WASHINGTON -- In the early days of his confirmation process, Treasury Secretary Timothy Geithner faced heaps of criticism over reports of his failure to pay Social Security and Medicare taxes while working at the International Monetary Fund. Among those calling for more transparency from Geithner and saying the reports were disqualifying was Mitt Romney.
The former Massachusetts governor was, at the time, the point man for the GOP's economic message. That involved walking a fine line when it came to Geithner: respecting the incoming president's prerogative to choose his team and praising the former president of the New York Federal Reserve as qualified, while raising questions about his taxes.
"[H]e's a person of accomplishment and skill. I think he's a very bright individual and obviously we're learning as much as we can about his tax dealings in the past and his level of integrity," Romney said of Geithner during an appearance on "Fox and Friends" on Jan. 15, 2009. "I think it's appropriate for the committee to really delve into this matter. If they find it was an honest mistake, then I think he should be confirmed. If, on the other hand, they find that there was deliberate tax evasion, that's a very different matter. Then a person would not be qualified. I certainly hope it turns out just to be an honest mistake."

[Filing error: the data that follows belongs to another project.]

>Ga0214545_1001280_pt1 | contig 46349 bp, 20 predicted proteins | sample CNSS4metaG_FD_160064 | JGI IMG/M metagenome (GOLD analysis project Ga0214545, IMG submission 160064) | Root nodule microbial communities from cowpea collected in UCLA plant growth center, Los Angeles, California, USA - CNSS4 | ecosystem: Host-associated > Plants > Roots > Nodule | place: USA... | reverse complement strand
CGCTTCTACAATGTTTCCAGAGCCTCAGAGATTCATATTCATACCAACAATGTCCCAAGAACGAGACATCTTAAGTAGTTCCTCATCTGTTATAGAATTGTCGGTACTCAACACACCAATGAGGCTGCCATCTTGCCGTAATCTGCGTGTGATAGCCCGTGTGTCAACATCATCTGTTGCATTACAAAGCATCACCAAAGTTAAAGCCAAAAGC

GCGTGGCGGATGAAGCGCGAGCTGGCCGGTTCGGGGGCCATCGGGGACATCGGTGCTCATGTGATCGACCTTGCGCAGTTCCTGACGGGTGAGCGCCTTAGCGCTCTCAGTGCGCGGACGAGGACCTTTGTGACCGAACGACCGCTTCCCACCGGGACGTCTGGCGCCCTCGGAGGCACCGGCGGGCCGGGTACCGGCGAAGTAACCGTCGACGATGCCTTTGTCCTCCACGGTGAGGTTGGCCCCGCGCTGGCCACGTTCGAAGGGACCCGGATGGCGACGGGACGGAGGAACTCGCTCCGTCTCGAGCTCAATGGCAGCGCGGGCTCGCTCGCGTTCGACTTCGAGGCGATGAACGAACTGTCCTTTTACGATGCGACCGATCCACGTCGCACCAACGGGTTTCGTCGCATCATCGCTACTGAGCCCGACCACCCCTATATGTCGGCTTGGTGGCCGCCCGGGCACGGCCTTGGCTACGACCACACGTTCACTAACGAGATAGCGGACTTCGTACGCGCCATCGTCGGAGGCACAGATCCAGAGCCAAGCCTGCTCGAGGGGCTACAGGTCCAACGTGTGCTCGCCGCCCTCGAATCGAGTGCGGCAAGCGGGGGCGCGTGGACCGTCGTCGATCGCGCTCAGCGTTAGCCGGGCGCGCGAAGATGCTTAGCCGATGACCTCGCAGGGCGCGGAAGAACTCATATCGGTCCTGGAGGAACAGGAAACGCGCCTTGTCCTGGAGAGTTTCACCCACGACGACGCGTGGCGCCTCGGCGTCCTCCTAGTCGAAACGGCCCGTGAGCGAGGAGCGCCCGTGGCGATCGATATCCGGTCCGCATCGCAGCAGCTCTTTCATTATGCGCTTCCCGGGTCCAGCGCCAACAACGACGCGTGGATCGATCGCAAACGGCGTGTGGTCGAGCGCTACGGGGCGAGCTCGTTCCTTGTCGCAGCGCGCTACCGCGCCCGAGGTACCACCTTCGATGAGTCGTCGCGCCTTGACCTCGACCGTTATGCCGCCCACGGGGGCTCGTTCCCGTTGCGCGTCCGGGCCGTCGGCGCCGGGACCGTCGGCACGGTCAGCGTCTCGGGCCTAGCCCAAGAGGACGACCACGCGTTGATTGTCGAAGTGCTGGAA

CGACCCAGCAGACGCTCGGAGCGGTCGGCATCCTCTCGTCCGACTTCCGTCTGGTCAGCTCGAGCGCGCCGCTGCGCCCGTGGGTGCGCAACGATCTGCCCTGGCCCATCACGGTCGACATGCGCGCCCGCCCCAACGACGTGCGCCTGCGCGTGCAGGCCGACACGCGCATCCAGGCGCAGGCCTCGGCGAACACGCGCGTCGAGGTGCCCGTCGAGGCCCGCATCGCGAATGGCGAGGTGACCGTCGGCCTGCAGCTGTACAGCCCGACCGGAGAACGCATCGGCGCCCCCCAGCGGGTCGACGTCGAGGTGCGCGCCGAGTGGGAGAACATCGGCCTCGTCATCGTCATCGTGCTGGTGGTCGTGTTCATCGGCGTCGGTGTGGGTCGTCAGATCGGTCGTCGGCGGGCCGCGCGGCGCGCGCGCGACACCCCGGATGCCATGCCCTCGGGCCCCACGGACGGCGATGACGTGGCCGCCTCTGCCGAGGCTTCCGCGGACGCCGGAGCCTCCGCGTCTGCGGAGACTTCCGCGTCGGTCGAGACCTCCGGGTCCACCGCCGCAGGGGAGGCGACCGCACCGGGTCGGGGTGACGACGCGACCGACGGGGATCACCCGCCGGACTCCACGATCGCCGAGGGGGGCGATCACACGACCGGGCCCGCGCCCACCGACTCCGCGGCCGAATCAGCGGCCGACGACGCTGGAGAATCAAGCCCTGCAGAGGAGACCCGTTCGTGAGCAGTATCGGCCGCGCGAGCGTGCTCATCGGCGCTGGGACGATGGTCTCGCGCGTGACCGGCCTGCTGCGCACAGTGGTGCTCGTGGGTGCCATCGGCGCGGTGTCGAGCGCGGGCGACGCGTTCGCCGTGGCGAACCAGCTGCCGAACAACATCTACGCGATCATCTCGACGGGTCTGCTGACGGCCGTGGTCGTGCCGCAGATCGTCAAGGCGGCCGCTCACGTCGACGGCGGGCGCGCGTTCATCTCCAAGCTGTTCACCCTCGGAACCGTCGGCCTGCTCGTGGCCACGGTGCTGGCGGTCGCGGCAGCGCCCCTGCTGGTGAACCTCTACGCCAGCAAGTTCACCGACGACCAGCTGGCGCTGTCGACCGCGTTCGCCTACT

"I think in the case of Tim Geithner, it's an important issue," he would tell CNBC later that day. "The committee ought to take a close look at it. If he was found to have been deliberately evading taxes, why, that would be a disqualifying feature. But if, instead, it were found to be an honest mistake on his part, then I think he ought to be confirmed."
A week later, he was on the same talking points.
"Well," he told Fox News' Sean Hannity on January 21, 2009, "I think it's appropriate for the committee to be delving into this and trying to understand what the whole motivation was behind his tax policy. If in fact he was deliberately evading taxes, if he knew that he owed more taxes and that he was hiding so that he didn't have to pay the taxes, that would disqualify him."
Geithner would end up being confirmed, as a number of prominent Republican senators concluded that $34,000 he initially failed to pay (he eventually paid the full amount) was not an egregious enough misstep to leave an important post unoccupied.
Three and a half years later, Romney's words have a decidedly different implication. The presumptive Republican nominee has released only his 2010 tax returns and estimates for 2011, declining to reveal more years' worth of information. Both Democrats and Republicans have called on him to do so, insisting that it is appropriate behavior for a presidential candidate.
While Romney's campaign has repeatedly stressed that he has fully complied with the law and paid all the taxes that he owed, several reports have raised questions about whether or not he or his accountant used loopholes to evade some payments. Were that to be proven true, it would be disqualifying by Romney's own definition.
The Romney campaign did not immediately return a request for comment.
CORRECTION: A previous version of this article incorrectly identified Timothy Geithner as the former chairman of the New York Federal Reserve. He was its president.